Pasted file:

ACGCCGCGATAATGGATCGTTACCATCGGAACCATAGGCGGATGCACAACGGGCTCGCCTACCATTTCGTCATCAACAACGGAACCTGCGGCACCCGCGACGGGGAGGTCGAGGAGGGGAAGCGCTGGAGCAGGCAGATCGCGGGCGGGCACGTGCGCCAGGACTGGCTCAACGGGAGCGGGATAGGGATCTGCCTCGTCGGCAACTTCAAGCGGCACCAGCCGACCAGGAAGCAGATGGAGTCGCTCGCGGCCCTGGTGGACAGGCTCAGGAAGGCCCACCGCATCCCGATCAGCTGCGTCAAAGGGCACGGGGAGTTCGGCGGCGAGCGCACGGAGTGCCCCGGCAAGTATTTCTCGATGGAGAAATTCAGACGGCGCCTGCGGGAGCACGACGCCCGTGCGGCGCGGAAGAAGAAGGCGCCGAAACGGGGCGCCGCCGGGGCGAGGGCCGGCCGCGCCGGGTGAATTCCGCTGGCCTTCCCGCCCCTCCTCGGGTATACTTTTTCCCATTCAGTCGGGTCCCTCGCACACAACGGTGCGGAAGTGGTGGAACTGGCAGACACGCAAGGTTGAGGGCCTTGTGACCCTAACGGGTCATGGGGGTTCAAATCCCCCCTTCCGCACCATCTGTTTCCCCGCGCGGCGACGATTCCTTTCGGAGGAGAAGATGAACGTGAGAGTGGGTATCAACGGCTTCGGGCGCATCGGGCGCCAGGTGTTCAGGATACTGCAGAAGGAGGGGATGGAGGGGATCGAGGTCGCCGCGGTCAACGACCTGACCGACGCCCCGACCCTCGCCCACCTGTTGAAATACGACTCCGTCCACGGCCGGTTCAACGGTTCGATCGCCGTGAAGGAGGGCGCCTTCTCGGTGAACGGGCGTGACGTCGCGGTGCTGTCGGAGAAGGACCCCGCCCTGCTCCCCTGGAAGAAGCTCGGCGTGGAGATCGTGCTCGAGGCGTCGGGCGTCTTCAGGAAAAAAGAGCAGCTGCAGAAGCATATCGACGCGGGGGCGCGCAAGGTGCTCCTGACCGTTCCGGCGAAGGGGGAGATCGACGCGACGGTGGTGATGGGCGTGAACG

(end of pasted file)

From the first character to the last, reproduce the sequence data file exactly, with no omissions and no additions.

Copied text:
ACGCCGCGATAATGGATCGTTACCATCGGAACCATAGGCGGATGCACAACGGGCTCGCCTACCATTTCGTCATCAACAACGGAACCTGCGGCACCCGCGACGGGGAGGTCGAGGAGGGGAAGCGCTGGAGCAGGCAGATCGCGGGCGGGCACGTGCGCCAGGACTGGCTCAACGGGAGCGGGATAGGGATCTGCCTCGTCGGCAACTTCAAGCGGCACCAGCCGACCAGGAAGCAGATGGAGTCGCTCGCGGCCCTGGTGGACAGGCTCAGGAAGGCCCACCGCATCCCGATCAGCTGCGTCAAAGGGCACGGGGAGTTCGGCGGCGAGCGCACGGAGTGCCCCGGCAAGTATTTCTCGATGGAGAAATTCAGACGGCGCCTGCGGGAGCACGACGCCCGTGCGGCGCGGAAGAAGAAGGCGCCGAAACGGGGCGCCGCCGGGGCGAGGGCCGGCCGCGCCGGGTGAATTCCGCTGGCCTTCCCGCCCCTCCTCGGGTATACTTTTTCCCATTCAGTCGGGTCCCTCGCACACAACGGTGCGGAAGTGGTGGAACTGGCAGACACGCAAGGTTGAGGGCCTTGTGACCCTAACGGGTCATGGGGGTTCAAATCCCCCCTTCCGCACCATCTGTTTCCCCGCGCGGCGACGATTCCTTTCGGAGGAGAAGATGAACGTGAGAGTGGGTATCAACGGCTTCGGGCGCATCGGGCGCCAGGTGTTCAGGATACTGCAGAAGGAGGGGATGGAGGGGATCGAGGTCGCCGCGGTCAACGACCTGACCGACGCCCCGACCCTCGCCCACCTGTTGAAATACGACTCCGTCCACGGCCGGTTCAACGGTTCGATCGCCGTGAAGGAGGGCGCCTTCTCGGTGAACGGGCGTGACGTCGCGGTGCTGTCGGAGAAGGACCCCGCCCTGCTCCCCTGGAAGAAGCTCGGCGTGGAGATCGTGCTCGAGGCGTCGGGCGTCTTCAGGAAAAAAGAGCAGCTGCAGAAGCATATCGACGCGGGGGCGCGCAAGGTGCTCCTGACCGTTCCGGCGAAGGGGGAGATCGACGCGACGGTGGTGATGGGCGTGAACG